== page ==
The headline in this morning's Le Monde read: "Triomphe de la gauche réaliste" (Triumph of the realist left). That was how France's newspaper of record greeted François Hollande's victory over Martine Aubry in the second and decisive round of yesterday's socialist primary . Hollande won with nearly 57 per cent, on a turnout - remarkable for an election of this sort - of 2,860,000 (an increase of 8 per cent on the 2,661,231 who voted in the first round).
As for Hollande's "realism", it's certainly true that he tacked to the centre against Aubry and the left-wing Arnaud Montebourg in the campaign leading up to the first round of voting. And he belongs to a generation of Socialist politicians scarred by the electoral beating the Socialists took when François Mitterand's government turned to austerity early in 1983, abandoning the Keynesian economic activism of 110 Propositions pour la France, the programme on which Mitterand had run and won two years earlier.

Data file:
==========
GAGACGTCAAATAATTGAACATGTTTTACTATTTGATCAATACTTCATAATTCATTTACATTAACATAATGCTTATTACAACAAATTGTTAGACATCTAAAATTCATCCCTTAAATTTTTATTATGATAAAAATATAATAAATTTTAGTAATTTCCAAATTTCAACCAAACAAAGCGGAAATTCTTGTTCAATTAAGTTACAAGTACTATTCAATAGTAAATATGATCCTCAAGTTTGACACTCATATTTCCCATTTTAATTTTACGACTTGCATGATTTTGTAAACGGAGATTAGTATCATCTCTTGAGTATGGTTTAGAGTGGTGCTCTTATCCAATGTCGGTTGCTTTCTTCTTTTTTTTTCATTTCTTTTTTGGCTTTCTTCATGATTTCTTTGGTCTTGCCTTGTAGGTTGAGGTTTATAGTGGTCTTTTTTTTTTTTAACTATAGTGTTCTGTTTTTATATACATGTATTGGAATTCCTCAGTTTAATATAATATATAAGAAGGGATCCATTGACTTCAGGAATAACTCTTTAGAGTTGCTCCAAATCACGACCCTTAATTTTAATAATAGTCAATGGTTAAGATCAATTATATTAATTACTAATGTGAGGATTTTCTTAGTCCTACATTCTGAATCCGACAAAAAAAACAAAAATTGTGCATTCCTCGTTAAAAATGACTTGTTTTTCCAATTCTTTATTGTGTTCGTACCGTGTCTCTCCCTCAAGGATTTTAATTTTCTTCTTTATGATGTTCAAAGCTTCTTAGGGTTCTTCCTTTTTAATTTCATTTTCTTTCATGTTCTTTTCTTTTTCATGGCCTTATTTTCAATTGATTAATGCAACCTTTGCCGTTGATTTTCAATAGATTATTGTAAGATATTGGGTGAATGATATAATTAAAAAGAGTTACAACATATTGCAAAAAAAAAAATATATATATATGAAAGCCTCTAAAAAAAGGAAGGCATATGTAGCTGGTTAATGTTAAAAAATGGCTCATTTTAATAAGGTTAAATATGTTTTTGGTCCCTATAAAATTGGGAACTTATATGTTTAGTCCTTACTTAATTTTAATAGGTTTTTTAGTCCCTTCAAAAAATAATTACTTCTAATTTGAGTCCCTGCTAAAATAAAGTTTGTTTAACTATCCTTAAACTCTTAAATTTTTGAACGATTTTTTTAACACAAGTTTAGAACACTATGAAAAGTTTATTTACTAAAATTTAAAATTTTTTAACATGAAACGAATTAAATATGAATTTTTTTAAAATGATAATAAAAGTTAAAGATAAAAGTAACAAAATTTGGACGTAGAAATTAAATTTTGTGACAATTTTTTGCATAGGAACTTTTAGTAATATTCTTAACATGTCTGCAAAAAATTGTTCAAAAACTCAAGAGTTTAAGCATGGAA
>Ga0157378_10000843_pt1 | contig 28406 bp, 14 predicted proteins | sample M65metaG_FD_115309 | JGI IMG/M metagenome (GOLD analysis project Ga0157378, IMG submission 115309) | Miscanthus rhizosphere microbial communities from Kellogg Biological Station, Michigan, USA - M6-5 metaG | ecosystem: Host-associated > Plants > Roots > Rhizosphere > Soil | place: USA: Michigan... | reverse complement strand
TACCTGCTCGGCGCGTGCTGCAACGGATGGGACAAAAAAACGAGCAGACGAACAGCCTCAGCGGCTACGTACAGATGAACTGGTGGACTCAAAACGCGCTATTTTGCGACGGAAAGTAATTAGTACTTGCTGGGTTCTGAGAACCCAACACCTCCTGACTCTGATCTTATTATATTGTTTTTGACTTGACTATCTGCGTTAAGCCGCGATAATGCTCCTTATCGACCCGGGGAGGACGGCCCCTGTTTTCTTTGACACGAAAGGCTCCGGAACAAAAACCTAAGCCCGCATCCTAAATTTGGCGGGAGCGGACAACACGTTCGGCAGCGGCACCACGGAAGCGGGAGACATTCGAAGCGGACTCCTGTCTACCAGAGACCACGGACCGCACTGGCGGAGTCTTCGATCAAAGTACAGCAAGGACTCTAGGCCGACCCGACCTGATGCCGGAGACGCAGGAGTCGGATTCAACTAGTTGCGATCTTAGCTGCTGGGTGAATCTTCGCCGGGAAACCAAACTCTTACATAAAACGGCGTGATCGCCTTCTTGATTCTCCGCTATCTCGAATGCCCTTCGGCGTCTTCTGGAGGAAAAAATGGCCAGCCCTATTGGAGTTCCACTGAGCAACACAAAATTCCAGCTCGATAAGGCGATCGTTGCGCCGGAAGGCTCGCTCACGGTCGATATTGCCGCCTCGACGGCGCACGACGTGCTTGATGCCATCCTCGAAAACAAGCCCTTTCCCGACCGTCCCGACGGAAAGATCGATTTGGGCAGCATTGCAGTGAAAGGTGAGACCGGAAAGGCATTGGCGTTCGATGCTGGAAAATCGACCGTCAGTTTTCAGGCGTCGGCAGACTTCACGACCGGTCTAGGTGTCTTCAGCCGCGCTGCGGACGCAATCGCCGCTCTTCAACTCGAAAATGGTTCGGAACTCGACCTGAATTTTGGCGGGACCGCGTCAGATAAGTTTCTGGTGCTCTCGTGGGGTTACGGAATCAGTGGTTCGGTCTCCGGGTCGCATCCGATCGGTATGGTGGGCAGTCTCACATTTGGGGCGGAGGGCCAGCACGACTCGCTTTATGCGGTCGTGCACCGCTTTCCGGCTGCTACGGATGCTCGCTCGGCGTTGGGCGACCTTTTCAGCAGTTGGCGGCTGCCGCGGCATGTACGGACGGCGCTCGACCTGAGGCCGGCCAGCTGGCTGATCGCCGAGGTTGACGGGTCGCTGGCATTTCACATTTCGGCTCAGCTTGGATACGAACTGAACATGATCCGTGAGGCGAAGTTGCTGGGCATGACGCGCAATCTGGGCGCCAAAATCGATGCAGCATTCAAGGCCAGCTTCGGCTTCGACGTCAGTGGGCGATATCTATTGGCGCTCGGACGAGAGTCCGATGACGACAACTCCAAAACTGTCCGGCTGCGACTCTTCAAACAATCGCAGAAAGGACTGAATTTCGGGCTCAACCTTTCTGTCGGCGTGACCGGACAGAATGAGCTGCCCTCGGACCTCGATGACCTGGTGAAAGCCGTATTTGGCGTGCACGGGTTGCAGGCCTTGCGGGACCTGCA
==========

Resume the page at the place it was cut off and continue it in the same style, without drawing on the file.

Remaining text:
Nevertheless, as I wrote  last week, Hollande couldn't ignore the surge of enthusiasm for Montebourg, stoked by his fulminations against globalisation and his calls for much tighter state supervision of the banking sector. And indeed he didn't. Between the first and second rounds, Hollande made a number of public entreaties (especially on financial policy) to Montebourg and his supporters, most of whom would, it was assumed, vote for the more left-leaning Aubry second time around. It seems to have worked: last week, Montebourg endorsed Hollande as the candidate most able to build a winning coalition against Nicolas Sarkozy in next year's presidential election.
Hollande has said  he won't throw himself into campaigning straight away. For one thing, the organisational apparatus of the PS, of which Aubry is first secretary, needs overhauling. Hollande's first act as presidential candidate is likely to be to attend today's commemoration of the 50th anniversary of the police massacre  of Algerians demonstrating in Paris.